If the Grail has changed shape in surprising ways, its capacity to multiply is even more astounding. There are around 200 places associated with the Grail from the Americas to the shores of the Baltic, by way of Wales, Scotland and England. For the most part they are claimed to have been secure storage sites and there is no actual Grail now present. By the 16th century, at least 20 possible pieces of tableware were recognised as the Holy Grail.
From medieval times, however, there were three serious claimants to have been used at the Last Supper. One, a silver cup, was first seen by Arculf, a 7th century pilgrim to Palestine and its later whereabouts are unknown. The cathedral of San Lorenzo in Genoa has a bowl (‘il sacro catino’) traditionally believed to have been carved from emerald and associated with the last Supper. An unfortunate breakage in the time of Napoleon Bonaparte showed that it was actually made of glass. The bowl seems to have been acquired in the 12th century bowl either from the Holy Land or Spain. While it was prized as a valuable object, there is no evidence before the end of the 13th century that it was a relic specifically linked to the Last Supper. The final possibility, however, survives happily intact and can be viewed by believers and others in the attractive Mediterranean city of Valencia.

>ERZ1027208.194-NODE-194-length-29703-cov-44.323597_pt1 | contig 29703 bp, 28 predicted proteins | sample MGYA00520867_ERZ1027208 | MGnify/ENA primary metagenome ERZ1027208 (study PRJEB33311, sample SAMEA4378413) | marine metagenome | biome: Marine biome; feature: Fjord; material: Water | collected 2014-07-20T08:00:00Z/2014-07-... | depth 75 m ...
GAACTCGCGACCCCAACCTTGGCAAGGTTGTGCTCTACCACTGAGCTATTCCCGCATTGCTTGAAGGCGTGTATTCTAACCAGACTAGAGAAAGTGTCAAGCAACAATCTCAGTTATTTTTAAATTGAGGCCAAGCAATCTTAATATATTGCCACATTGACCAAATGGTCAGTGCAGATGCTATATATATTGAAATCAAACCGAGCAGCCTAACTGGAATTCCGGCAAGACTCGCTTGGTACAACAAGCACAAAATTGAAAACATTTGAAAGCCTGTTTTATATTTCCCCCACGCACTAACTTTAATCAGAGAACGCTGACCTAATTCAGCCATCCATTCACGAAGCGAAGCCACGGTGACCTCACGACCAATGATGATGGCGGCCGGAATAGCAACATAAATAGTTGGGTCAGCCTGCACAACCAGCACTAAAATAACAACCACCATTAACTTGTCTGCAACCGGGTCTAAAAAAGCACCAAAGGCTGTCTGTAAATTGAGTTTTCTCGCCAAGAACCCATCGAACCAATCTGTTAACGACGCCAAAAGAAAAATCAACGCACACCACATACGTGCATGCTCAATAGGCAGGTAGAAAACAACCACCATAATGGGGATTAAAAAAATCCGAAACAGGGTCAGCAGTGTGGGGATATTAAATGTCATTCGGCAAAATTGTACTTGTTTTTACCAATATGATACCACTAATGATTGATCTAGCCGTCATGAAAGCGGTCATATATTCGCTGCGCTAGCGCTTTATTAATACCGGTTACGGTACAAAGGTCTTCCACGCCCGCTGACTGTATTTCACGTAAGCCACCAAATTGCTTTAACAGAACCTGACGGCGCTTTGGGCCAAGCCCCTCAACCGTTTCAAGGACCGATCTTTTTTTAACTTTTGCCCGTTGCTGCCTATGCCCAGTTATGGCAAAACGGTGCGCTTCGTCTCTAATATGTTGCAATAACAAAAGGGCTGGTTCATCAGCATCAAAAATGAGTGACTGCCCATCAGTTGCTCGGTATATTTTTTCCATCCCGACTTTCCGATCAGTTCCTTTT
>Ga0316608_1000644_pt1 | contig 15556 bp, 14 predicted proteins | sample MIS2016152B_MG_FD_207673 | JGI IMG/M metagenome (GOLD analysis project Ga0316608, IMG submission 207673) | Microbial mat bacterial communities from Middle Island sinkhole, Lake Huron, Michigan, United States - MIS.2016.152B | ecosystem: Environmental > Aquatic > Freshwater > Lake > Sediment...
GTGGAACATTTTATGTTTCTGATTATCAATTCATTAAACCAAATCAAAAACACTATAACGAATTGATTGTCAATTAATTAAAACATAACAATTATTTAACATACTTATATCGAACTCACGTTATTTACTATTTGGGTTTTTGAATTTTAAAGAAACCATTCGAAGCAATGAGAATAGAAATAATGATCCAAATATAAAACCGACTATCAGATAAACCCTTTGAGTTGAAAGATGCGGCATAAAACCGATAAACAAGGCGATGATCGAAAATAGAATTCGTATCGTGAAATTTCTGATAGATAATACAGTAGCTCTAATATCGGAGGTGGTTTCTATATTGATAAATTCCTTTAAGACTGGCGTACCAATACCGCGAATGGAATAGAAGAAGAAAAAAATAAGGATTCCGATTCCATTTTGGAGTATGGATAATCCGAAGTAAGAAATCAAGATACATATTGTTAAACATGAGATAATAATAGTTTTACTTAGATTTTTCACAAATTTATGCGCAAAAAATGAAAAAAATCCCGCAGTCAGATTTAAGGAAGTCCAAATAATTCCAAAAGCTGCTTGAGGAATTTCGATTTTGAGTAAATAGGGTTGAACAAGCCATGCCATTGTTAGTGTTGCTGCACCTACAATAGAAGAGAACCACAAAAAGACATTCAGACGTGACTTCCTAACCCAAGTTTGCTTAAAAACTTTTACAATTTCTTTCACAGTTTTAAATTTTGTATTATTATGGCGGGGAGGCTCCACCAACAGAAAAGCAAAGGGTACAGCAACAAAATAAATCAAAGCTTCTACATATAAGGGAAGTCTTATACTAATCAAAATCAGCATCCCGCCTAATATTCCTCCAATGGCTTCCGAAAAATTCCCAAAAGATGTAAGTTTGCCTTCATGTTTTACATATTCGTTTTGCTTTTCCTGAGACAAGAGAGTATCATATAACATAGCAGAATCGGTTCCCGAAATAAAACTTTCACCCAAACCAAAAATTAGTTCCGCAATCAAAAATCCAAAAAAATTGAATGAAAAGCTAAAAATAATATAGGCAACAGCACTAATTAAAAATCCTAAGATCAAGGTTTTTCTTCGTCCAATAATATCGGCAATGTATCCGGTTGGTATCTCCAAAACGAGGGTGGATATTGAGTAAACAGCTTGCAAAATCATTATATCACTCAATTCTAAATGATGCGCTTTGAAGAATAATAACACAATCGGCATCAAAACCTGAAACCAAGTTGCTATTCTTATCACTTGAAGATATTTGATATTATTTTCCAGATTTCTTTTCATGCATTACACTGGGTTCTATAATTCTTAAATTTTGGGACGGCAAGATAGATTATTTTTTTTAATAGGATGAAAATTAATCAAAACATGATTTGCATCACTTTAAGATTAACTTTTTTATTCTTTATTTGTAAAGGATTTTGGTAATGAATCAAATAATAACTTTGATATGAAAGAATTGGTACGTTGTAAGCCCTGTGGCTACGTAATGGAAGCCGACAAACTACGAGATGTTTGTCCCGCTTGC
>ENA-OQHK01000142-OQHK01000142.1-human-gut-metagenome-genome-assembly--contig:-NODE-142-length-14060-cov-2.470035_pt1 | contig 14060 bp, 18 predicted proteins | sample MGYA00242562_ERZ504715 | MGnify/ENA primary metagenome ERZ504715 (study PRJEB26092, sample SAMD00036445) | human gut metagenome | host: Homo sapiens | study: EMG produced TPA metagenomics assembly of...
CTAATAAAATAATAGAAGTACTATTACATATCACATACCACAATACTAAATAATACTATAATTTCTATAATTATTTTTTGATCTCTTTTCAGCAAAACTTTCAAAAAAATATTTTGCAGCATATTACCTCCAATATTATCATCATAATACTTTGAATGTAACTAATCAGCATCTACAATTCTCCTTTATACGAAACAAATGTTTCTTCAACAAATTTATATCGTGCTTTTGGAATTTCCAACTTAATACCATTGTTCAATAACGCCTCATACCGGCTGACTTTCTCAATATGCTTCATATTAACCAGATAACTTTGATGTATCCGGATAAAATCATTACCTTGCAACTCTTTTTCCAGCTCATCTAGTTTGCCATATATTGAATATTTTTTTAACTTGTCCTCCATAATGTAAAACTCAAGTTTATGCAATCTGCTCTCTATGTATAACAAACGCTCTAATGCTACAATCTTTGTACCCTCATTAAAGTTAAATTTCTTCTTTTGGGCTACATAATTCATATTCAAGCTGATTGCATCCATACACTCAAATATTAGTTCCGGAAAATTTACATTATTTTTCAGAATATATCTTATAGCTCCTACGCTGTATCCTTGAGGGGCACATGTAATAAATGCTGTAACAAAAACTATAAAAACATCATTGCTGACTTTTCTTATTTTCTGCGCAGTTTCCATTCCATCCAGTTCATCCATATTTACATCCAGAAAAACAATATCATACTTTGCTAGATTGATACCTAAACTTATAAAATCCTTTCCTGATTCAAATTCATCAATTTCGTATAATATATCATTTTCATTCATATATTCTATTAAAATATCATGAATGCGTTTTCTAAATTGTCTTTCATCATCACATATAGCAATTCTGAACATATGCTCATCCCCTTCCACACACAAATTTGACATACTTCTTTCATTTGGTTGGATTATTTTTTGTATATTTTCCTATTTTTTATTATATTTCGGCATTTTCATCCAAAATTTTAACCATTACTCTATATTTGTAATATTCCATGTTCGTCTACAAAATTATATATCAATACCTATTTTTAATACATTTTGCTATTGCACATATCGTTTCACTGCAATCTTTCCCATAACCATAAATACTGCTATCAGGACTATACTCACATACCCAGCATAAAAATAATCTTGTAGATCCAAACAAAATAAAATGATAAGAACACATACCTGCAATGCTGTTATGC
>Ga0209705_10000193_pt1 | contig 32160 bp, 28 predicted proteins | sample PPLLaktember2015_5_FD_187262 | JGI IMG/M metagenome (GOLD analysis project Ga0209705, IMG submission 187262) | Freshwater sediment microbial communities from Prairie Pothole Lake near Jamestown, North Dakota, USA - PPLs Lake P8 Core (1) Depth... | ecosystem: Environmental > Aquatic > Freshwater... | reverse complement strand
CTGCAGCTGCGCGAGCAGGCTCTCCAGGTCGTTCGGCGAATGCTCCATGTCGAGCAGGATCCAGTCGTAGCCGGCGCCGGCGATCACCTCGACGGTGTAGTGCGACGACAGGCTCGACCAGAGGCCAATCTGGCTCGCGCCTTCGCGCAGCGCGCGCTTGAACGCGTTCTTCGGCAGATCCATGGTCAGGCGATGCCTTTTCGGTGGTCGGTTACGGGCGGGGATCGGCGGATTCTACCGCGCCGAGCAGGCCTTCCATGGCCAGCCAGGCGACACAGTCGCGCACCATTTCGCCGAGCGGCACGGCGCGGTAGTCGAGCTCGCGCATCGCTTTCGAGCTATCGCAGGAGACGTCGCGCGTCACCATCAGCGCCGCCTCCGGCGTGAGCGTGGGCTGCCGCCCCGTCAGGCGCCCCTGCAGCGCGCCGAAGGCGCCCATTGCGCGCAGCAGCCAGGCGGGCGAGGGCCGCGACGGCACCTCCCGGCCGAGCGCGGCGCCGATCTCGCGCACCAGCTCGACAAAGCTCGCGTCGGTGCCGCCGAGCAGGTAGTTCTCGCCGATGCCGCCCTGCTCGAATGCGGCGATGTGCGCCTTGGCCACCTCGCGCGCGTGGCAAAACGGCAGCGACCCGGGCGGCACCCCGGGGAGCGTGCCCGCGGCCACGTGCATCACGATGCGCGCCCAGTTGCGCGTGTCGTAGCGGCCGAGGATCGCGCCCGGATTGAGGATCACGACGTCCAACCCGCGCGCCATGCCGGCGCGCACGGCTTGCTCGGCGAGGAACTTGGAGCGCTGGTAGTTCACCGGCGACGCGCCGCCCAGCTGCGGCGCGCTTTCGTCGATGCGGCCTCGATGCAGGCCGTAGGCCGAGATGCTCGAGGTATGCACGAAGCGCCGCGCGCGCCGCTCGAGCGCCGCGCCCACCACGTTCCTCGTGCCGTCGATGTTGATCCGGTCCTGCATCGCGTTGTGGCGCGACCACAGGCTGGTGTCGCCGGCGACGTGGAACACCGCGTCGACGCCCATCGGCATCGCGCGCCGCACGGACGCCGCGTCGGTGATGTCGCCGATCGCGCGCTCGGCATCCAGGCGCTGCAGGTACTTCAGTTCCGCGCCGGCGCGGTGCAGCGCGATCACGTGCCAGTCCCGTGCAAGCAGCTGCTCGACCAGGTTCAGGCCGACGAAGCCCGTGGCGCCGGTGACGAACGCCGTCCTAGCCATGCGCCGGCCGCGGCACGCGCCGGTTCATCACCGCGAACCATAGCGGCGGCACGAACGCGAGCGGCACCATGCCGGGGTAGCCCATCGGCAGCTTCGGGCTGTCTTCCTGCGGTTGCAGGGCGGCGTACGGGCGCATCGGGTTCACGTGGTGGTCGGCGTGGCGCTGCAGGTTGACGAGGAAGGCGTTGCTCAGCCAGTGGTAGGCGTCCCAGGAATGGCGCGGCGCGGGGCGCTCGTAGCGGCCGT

Spain is home to a wide range of traditions, with doubtful credibility, relating to the Holy Grail. Inspired by Wagner’s ‘Parsifal’, the equally notorious Nazi leader, Heinrich Himmler, hunted for the Grail at the ancient monastery of Santa Maria de Montserrat in Catalonia. He was seeking, unsuccessfully as it turned out, for a war-winning weapon. Not surprisingly, Himmler’s quest failed. The biggest mystery is why he ever imagined that a Christian relic associated with a Jewish preacher would have been an asset to his aryan, pagan Nazis. Far to the south, on the borders of Andalusia, the city of Jaén not only has a Grail tradition; it also has a guardian dragon. While there is no trace of the Grail nowadays, the unlucky dragon has attained a type of immortality in an ornamental fountain while, improbably, what is claimed to have been its skin rests on display at the church of San Ildefonso.